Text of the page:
The Niagara region brings together some of chef Jason Bangerter’s favourite things...grapes and cheese. They are the perfect pair. Niagara Gold is a delicious cheese with nutty notes and a lovely texture. The saltiness of the prosciutto and the sweet and sour pop of the pickled grapes make for a very satisfying cheesy treat.

Preparation time: 30 minutes
Cooking time: 10 minutes
Yield: 1 serving

2 oz (60 g) Niagara Gold cheese, cut into thin slices
¼ cup (60 mL) mayonnaise
1 small clove garlic, finely minced
Pinch of fresh chopped thyme leaves
Pinch of fresh cracked black pepper
Two ¼-inch (5 mm) thick slices sour dough or country style bread, about 5-inch (12.5 cm) square*
1 oz (30 g) shaved prosciutto
½ cup (125 mL) packed baby arugula (about 1/2 oz/15 g)
1 tbsp (15 mL) unsalted butter, softened

Pickled Grapes, optional (recipe follows)
Mild sweet grainy mustard or grape must
Potato chips or creamy summer slaw
Fresh pressed grape juice

Bring the cheese to room temperature.

In a small bowl, combine mayonnaise, garlic, thyme and pepper; spread mixture on one side of each bread slice. Place half of the cheese on one bread slice; top with prosciutto, arugula and remaining cheese. Top with remaining slice of bread, mayonnaise side down. Butter both sides of the sandwich.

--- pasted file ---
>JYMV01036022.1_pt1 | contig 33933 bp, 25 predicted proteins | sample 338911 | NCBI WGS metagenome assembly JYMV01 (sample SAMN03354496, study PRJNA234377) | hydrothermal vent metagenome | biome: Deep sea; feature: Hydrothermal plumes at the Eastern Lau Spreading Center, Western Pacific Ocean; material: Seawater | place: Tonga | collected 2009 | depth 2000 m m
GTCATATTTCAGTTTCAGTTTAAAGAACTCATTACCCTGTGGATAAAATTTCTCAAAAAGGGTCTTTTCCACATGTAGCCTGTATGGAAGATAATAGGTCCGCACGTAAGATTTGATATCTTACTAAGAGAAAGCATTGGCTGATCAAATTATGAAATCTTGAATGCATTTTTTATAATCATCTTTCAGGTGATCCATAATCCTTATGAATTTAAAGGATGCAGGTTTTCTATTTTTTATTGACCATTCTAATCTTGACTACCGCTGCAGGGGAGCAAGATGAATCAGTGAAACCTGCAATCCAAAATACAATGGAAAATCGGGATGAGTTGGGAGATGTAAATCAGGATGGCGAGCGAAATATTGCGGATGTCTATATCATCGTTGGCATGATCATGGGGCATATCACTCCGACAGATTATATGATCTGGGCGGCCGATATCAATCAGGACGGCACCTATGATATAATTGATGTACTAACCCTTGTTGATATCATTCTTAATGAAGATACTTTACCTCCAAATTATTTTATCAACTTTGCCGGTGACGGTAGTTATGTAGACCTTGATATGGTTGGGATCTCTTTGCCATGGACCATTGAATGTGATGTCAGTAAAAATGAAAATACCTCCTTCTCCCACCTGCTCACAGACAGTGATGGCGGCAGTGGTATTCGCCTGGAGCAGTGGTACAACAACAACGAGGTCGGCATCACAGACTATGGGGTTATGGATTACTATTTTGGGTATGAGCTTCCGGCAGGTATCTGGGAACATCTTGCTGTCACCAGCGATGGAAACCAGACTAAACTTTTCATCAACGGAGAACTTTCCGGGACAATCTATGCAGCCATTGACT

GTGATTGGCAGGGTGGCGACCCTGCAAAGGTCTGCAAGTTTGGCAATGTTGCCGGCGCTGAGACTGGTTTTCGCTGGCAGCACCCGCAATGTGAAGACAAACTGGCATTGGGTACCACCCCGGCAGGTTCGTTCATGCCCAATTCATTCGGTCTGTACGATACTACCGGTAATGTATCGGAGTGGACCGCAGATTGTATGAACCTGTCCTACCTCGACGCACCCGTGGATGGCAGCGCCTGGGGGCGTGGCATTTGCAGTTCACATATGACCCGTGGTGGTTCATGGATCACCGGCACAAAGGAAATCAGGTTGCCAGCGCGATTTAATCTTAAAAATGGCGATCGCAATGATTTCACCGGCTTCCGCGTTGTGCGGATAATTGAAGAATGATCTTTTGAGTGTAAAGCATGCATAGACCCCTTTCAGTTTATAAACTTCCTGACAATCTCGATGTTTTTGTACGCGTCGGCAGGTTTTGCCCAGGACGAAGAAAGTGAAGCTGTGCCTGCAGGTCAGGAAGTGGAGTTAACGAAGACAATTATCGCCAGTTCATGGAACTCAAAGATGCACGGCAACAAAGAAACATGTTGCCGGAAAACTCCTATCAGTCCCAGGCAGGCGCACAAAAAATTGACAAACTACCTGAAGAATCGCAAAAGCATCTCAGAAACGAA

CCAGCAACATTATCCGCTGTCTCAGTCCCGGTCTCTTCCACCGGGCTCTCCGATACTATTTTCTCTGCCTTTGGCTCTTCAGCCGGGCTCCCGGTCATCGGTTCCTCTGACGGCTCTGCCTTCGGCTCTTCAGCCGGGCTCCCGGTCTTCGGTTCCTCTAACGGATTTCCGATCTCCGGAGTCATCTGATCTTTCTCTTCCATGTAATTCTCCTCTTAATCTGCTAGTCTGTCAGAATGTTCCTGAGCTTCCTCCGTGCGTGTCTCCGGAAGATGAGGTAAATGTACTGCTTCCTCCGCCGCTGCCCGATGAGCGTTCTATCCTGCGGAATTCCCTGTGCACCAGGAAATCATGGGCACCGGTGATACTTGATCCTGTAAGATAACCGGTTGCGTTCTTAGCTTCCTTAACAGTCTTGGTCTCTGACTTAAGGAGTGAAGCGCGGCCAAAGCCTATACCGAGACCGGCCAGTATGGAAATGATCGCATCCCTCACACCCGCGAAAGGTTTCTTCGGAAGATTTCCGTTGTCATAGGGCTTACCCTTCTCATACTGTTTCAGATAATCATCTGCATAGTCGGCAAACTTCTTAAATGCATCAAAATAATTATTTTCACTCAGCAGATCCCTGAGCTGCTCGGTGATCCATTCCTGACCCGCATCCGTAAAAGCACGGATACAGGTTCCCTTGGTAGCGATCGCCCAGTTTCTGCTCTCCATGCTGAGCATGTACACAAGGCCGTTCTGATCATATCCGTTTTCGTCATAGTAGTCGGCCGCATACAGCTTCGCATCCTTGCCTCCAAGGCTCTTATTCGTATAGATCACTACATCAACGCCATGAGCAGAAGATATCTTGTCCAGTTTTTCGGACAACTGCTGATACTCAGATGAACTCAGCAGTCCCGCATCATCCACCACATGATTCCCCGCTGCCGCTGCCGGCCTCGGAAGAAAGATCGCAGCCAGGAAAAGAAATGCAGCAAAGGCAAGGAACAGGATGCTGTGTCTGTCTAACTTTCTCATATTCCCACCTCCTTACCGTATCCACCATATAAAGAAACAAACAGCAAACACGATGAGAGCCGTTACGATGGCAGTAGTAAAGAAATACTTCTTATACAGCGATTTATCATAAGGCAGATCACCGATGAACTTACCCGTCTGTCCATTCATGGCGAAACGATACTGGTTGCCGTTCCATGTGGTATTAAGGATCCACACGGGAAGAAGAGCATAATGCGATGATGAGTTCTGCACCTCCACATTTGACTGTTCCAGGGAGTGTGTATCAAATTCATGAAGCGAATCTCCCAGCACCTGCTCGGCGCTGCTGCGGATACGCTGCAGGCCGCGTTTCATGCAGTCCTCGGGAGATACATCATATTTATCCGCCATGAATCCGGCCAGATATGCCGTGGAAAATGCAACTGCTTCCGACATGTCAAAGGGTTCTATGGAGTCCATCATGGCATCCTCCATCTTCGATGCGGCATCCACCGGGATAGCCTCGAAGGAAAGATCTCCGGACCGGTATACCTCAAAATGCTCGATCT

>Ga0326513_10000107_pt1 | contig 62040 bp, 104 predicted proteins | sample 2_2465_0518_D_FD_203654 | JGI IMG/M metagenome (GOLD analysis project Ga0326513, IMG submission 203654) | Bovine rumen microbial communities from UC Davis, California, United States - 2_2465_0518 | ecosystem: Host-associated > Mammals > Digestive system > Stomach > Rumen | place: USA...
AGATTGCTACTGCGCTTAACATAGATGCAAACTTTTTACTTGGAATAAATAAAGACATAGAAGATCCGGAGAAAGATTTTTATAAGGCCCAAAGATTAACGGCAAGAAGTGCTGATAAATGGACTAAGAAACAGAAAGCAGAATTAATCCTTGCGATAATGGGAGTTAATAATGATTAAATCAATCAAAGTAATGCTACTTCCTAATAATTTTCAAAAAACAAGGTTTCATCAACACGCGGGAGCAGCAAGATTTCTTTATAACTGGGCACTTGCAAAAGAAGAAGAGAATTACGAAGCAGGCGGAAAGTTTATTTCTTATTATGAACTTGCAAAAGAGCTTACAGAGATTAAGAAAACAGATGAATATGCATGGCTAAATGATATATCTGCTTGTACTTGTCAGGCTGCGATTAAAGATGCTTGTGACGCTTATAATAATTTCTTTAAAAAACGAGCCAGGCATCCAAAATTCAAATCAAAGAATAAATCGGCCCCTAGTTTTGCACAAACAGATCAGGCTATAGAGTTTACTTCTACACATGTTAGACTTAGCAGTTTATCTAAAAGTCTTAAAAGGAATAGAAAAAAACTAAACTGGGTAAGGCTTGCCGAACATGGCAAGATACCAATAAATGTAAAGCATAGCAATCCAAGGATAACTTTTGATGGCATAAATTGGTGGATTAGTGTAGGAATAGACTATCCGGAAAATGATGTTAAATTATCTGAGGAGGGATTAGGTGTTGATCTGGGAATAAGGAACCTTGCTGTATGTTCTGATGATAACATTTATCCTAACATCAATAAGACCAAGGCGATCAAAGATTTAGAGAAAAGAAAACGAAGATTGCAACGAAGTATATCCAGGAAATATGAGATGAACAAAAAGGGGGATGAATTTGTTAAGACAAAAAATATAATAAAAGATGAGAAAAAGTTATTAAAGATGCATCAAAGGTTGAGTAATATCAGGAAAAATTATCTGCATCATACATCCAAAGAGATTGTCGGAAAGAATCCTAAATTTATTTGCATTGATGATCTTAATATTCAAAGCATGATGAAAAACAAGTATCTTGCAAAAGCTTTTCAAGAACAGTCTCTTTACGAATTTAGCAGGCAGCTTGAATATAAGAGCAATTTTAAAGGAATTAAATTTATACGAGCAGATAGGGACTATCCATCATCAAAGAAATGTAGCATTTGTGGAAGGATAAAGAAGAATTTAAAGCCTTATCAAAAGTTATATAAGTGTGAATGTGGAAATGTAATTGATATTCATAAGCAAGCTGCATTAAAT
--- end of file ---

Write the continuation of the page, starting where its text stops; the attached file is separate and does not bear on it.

Heat a small skillet over medium heat. Cook sandwich, turning once, for 5 minutes on each side or until golden brown and cheese is melted, adjusting heat as necessary to prevent burning. Cut the sandwich in half and serve with pickled grapes, sweet grainy mustard, potato chips and fresh pressed grape juice. Enjoy and happy cooking.

*Bread: Trim ends of unsliced bread to make approximately a 5-inch (12.5 cm) square. Slice crosswise into ¼- inch (5 mm) thick slices.

The Pickled Grapes
½ lb (250 g) seedless green grapes (about 1-1/2 cups/375 mL)
4 sprigs tarragon
1 cup (250 mL) good quality white wine or champagne vinegar
1 tbsp (15 mL) granulated sugar
Pinch of salt

Wash and dry the grapes well; place in a 2-cup (500 mL) sterilized canning jar and add the tarragon.

In a small saucepan, bring vinegar and sugar to a boil; add a pinch of salt. Pour liquid over grapes to cover. Seal the jar and refrigerate. The grapes will be ready in 3 weeks.
Cooking Tips: This is a classic combination of ham and cheese that works well in many applications. Use Canadian Alfred Le Fermier, La Tomme de Grosse Île, Provolone, aged Gouda, or aged Cheddar.

Prepare this sandwich in a Panini maker. Preheat Panini maker and grill sandwich until cheese is melted and bread is lightly marked - no need to butter the sandwich.

If unable to find Niagara Gold in your region, use Canadian Raclette.